Viewpoint reveals increased consumer optimism and analyses the economic impact of the booming resource sector

as a barometer of Australia’s economic vitality using an anonymised sample of 1.3 million households drawn from the Bank’s 10 million-plus strong customer base.

Commonwealth Bank Chief Economist, Michael Blythe, comments:

“Viewpoint reveals that Australians are more optimistic about the economy now than earlier in the year. More than 80% of households believe their financial situation will improve or hold steady over the next six months.”

“Everything about the mining story is ‘big’. It was the salary payments and levels of spending in some of the country’s most remote, yet incredibly resources-rich regions that prompted the Bank to focus its second Viewpoint report on the impact of the mining industry on regional Australia.”

The impact of the resources sector

The international demand for our resources is providing a significant boost to Australian mining incomes and activity. The Viewpoint data shows this boost is particularly prevalent in the rural and regional centres of Northern Western Australia, Central Queensland and the New South Wales Hunter Valley. Viewpoint salary payments data reveals that mine workers in Northern Western Australia receive monthly salary payments up to 62% higher than the national average.

Life in these high growth regions is not without its downsides. In addition to tough working conditions and long hours, residents endure elevated costs of living and inflated property prices.

The Viewpoint report also shows how these gains are spread around the Australian economy. Up to 78% of the salaries paid by resources companies leave the Pilbara under ‘fly in, fly out’ agreements. In the Hunter Valley approximately 65% of wealth also drives in and drives out meaning local towns in the region flourish. Conversely, in Central Queensland 61% of salaries paid are spent in the same area, concentrating wealth in the region.

Within mining regions there is a significant salary disparity between industries. For example the average retail worker in the Fortescue region earns a staggering 70% less than someone employed within mining.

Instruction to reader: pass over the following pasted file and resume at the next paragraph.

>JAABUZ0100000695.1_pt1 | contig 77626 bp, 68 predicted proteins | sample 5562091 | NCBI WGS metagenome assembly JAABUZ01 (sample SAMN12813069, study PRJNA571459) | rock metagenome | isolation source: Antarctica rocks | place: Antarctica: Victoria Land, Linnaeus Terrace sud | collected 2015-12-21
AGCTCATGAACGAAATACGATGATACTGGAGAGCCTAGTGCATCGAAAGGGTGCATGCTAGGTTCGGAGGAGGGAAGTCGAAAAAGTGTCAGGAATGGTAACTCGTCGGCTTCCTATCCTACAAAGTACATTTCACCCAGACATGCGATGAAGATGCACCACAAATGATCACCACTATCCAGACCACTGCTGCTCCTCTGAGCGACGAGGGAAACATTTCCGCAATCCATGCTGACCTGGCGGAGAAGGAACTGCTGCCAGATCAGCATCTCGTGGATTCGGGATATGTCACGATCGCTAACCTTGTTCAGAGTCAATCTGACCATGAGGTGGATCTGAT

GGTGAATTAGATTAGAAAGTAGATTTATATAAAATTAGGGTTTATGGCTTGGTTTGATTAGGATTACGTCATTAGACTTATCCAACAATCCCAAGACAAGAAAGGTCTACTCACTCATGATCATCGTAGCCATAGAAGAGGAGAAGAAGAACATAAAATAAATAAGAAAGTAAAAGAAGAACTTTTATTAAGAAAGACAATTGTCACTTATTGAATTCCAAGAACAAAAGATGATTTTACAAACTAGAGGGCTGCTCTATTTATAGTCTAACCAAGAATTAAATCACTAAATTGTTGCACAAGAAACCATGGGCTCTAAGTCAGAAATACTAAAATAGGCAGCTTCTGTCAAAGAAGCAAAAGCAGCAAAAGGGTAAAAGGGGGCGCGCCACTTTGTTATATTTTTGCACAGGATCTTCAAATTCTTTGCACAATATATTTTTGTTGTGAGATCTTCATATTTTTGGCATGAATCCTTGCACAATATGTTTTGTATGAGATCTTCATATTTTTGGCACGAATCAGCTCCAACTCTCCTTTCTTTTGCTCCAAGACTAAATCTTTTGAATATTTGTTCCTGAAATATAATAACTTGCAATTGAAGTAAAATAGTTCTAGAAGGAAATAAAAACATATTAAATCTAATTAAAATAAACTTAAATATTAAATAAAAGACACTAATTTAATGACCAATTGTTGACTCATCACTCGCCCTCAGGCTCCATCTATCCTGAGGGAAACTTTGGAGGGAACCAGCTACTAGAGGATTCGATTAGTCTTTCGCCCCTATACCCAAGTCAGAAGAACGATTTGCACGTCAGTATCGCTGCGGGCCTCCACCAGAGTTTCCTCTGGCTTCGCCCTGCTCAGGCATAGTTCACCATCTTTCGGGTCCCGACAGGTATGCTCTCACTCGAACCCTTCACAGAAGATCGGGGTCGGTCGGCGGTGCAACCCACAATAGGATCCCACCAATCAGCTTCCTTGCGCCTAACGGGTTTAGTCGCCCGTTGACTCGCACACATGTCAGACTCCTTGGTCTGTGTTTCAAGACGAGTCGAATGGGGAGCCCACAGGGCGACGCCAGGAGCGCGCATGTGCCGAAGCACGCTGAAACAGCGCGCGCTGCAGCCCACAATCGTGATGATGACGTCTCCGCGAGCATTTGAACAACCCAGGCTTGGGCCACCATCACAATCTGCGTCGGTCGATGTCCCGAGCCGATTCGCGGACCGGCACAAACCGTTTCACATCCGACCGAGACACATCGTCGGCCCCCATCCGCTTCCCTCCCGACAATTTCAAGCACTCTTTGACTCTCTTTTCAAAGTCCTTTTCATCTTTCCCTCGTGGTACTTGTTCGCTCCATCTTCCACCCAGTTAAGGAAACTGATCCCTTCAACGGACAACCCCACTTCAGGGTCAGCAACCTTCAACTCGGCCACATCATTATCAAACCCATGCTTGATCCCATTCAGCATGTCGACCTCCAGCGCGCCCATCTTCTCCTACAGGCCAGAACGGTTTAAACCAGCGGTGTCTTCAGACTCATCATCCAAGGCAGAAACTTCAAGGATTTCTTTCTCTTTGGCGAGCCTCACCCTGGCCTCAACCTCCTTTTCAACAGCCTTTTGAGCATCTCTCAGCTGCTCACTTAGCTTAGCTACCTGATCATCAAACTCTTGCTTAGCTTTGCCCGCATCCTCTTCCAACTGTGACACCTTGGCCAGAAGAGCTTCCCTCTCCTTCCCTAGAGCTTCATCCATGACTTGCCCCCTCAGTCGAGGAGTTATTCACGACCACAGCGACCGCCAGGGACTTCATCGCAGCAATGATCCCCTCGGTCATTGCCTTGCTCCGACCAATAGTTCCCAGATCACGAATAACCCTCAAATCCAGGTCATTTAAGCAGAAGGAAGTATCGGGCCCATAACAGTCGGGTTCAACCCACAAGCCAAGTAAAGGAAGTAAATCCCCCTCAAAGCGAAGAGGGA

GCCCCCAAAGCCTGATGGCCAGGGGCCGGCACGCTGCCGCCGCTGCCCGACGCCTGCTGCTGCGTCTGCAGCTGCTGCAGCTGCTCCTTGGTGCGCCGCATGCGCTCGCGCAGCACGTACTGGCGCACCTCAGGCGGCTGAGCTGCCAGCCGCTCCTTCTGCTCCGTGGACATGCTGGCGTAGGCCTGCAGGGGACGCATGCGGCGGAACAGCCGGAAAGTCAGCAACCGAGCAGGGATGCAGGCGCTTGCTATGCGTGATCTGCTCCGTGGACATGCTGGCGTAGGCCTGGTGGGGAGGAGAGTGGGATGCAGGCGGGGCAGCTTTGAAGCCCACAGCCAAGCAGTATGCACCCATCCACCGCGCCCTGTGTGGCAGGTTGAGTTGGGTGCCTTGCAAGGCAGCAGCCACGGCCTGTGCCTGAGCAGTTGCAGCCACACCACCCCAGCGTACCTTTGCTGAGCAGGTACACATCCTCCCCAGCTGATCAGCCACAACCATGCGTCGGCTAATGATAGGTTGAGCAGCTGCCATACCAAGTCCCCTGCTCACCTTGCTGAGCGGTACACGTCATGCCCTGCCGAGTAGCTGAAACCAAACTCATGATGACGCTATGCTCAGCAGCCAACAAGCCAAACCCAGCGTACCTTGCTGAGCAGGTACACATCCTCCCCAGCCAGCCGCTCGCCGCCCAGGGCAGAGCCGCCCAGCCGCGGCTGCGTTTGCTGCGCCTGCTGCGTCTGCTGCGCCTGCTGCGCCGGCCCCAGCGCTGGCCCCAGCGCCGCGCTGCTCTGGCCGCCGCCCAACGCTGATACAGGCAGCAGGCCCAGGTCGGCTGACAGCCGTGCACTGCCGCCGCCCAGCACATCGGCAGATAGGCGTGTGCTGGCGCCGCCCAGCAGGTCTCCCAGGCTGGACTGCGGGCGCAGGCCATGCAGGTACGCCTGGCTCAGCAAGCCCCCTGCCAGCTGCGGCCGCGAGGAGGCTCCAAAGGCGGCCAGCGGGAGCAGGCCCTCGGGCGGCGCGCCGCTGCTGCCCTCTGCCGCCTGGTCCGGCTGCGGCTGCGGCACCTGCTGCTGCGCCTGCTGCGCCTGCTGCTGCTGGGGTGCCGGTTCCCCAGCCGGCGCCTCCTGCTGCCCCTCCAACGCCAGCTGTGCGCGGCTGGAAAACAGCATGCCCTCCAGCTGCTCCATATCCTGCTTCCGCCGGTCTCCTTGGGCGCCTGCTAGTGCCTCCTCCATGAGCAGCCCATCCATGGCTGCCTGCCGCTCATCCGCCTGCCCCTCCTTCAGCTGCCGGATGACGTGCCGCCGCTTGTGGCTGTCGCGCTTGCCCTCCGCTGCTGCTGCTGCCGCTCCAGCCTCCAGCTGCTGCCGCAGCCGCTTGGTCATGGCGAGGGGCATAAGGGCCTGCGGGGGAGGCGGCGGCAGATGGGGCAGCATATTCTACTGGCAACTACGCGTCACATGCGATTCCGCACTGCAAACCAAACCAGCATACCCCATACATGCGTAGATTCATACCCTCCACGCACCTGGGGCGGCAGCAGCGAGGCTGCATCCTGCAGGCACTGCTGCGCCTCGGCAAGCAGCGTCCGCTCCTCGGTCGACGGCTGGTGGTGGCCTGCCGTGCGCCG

Michael Blythe went on to say, “Western Australia’s Pilbara is the jewel in our resources crown, and the halo effect on the State at large is evident, with 30% of the respondents to the Viewpoint survey reporting high levels of confidence in the economy. Somewhat surprisingly, Queenslanders have the lowest levels of confidence in our economy (only 20% see the economy as strong), despite the State being a significant beneficiary of the resources boom.”

The broader economy

In respect to consumer perception, Mr Blythe stated, “The nation’s positive economic outlook is closely linked to increased job security and financial stability. Confidence is not uniform however, with fluctuations apparent according to gender and geography.33% of men see the economy as strong compared to just 19% of women. Optimism is also weaker in regional Australia where 6% more respondents agreed the economy is „going downhill‟ in comparison to their city counterparts.”

Job security is an area where Australia’s renewed optimism is most notable, with concern over job losses down from 24% to 18% over the past year. Concern has shifted to the pressures on household budgets. Close to one fifth of respondents (19%) now cite housing costs as their number one concern.

The Viewpoint Income and Savings Grid categorises people into one of five broad groups based on income and savings, and overlays this with sentiment. Notable shifts within the grid are people moving out of the ‘losing ground’ segment and into either ‘consolidating’ or ‘thriving’, representing increases in personal savings or a combination of increased earnings and savings.

Despite the current general ‘rosy’ economic outlook, household finances are still tight, with 53% of respondents stating they would struggle to raise $5,000 for a major unplanned expense. In addition, 46% would need to borrow money to pay an urgent bill. Women continue to be more likely than men to have to borrow the funds to make unexpected payments.

Rob Tanton, Research Director, NATSEM said “Commonwealth Bank data could be used to forecast ABS Household Financial Consumption Expenditure and Average Weekly Earnings while also giving a monthly indicator of these figures, proving a valuable tool to predict future trends.”